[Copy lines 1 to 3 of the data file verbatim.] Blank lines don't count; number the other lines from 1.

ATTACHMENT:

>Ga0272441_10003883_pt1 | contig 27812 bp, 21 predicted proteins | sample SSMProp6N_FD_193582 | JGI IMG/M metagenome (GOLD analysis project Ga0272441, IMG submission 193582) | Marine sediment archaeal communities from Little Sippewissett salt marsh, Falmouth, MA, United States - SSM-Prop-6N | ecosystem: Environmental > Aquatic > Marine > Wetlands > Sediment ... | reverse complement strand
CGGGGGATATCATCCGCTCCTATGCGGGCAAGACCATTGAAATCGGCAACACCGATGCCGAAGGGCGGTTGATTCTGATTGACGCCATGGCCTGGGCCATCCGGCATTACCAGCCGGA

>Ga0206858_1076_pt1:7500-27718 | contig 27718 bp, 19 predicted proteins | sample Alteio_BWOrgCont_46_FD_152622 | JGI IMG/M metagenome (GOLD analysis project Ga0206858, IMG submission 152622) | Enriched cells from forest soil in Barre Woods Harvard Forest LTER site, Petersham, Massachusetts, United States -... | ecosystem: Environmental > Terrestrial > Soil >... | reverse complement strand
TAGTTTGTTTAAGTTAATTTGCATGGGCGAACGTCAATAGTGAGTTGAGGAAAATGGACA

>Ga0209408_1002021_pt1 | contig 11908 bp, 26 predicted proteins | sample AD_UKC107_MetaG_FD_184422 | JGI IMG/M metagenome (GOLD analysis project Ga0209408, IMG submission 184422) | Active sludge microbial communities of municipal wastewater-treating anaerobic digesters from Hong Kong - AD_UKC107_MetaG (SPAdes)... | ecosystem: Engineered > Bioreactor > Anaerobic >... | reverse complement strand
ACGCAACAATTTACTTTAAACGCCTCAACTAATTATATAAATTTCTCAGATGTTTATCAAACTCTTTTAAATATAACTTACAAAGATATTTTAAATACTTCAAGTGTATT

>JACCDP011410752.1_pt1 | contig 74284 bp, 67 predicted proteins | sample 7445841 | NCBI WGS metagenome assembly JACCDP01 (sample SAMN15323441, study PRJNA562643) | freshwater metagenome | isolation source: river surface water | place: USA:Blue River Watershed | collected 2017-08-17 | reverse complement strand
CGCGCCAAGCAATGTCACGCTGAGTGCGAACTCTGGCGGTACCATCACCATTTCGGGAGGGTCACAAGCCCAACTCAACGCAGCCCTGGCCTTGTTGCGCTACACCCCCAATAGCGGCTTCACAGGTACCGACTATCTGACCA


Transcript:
>Ga0272441_10003883_pt1 | contig 27812 bp, 21 predicted proteins | sample SSMProp6N_FD_193582 | JGI IMG/M metagenome (GOLD analysis project Ga0272441, IMG submission 193582) | Marine sediment archaeal communities from Little Sippewissett salt marsh, Falmouth, MA, United States - SSM-Prop-6N | ecosystem: Environmental > Aquatic > Marine > Wetlands > Sediment ... | reverse complement strand
CGGGGGATATCATCCGCTCCTATGCGGGCAAGACCATTGAAATCGGCAACACCGATGCCGAAGGGCGGTTGATTCTGATTGACGCCATGGCCTGGGCCATCCGGCATTACCAGCCGGA

>Ga0206858_1076_pt1:7500-27718 | contig 27718 bp, 19 predicted proteins | sample Alteio_BWOrgCont_46_FD_152622 | JGI IMG/M metagenome (GOLD analysis project Ga0206858, IMG submission 152622) | Enriched cells from forest soil in Barre Woods Harvard Forest LTER site, Petersham, Massachusetts, United States -... | ecosystem: Environmental > Terrestrial > Soil >... | reverse complement strand